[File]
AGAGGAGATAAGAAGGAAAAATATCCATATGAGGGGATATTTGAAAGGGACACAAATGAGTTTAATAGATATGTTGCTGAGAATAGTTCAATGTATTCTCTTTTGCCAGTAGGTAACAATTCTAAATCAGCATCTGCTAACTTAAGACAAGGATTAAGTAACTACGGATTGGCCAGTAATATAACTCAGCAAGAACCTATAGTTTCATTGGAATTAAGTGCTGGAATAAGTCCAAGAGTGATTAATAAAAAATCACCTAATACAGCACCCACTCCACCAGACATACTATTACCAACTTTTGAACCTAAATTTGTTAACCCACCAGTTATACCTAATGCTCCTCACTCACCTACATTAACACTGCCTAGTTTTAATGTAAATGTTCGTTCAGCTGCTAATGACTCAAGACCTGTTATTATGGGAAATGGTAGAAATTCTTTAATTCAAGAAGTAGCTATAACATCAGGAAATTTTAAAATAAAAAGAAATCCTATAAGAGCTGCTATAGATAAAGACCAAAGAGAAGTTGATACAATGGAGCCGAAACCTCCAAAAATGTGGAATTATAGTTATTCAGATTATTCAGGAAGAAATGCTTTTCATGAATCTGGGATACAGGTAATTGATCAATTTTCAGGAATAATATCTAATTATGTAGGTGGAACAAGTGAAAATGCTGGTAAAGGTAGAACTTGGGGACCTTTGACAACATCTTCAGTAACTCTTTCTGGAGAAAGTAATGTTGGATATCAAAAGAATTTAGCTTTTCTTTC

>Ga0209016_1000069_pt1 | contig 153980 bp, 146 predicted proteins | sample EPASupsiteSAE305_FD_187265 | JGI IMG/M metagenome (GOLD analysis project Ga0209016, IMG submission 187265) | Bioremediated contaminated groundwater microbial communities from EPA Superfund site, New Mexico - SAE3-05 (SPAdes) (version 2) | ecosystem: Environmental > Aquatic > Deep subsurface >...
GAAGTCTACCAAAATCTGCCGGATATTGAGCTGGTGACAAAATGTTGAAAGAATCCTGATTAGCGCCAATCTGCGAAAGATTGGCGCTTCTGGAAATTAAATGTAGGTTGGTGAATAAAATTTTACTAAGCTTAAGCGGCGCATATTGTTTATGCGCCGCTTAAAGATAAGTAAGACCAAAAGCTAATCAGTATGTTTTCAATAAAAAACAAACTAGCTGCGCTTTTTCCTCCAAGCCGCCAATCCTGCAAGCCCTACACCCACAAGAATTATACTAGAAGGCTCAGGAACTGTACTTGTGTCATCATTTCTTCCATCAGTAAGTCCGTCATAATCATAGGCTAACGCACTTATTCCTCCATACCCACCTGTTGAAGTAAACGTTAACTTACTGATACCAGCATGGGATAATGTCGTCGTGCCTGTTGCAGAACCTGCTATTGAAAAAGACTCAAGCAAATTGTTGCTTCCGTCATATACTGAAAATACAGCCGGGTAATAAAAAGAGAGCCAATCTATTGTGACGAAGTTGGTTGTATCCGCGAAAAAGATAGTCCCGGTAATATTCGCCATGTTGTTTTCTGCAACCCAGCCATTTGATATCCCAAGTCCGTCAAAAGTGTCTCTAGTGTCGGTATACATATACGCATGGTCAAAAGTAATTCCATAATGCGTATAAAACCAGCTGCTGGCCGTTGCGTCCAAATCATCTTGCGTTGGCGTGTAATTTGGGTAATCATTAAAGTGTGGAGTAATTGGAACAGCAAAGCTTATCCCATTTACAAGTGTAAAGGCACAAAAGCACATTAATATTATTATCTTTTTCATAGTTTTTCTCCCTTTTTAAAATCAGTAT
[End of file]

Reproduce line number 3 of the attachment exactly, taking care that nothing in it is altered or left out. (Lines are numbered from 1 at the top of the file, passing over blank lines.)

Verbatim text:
GAAGTCTACCAAAATCTGCCGGATATTGAGCTGGTGACAAAATGTTGAAAGAATCCTGATTAGCGCCAATCTGCGAAAGATTGGCGCTTCTGGAAATTAAATGTAGGTTGGTGAATAAAATTTTACTAAGCTTAAGCGGCGCATATTGTTTATGCGCCGCTTAAAGATAAGTAAGACCAAAAGCTAATCAGTATGTTTTCAATAAAAAACAAACTAGCTGCGCTTTTTCCTCCAAGCCGCCAATCCTGCAAGCCCTACACCCACAAGAATTATACTAGAAGGCTCAGGAACTGTACTTGTGTCATCATTTCTTCCATCAGTAAGTCCGTCATAATCATAGGCTAACGCACTTATTCCTCCATACCCACCTGTTGAAGTAAACGTTAACTTACTGATACCAGCATGGGATAATGTCGTCGTGCCTGTTGCAGAACCTGCTATTGAAAAAGACTCAAGCAAATTGTTGCTTCCGTCATATACTGAAAATACAGCCGGGTAATAAAAAGAGAGCCAATCTATTGTGACGAAGTTGGTTGTATCCGCGAAAAAGATAGTCCCGGTAATATTCGCCATGTTGTTTTCTGCAACCCAGCCATTTGATATCCCAAGTCCGTCAAAAGTGTCTCTAGTGTCGGTATACATATACGCATGGTCAAAAGTAATTCCATAATGCGTATAAAACCAGCTGCTGGCCGTTGCGTCCAAATCATCTTGCGTTGGCGTGTAATTTGGGTAATCATTAAAGTGTGGAGTAATTGGAACAGCAAAGCTTATCCCATTTACAAGTGTAAAGGCACAAAAGCACATTAATATTATTATCTTTTTCATAGTTTTTCTCCCTTTTTAAAATCAGTAT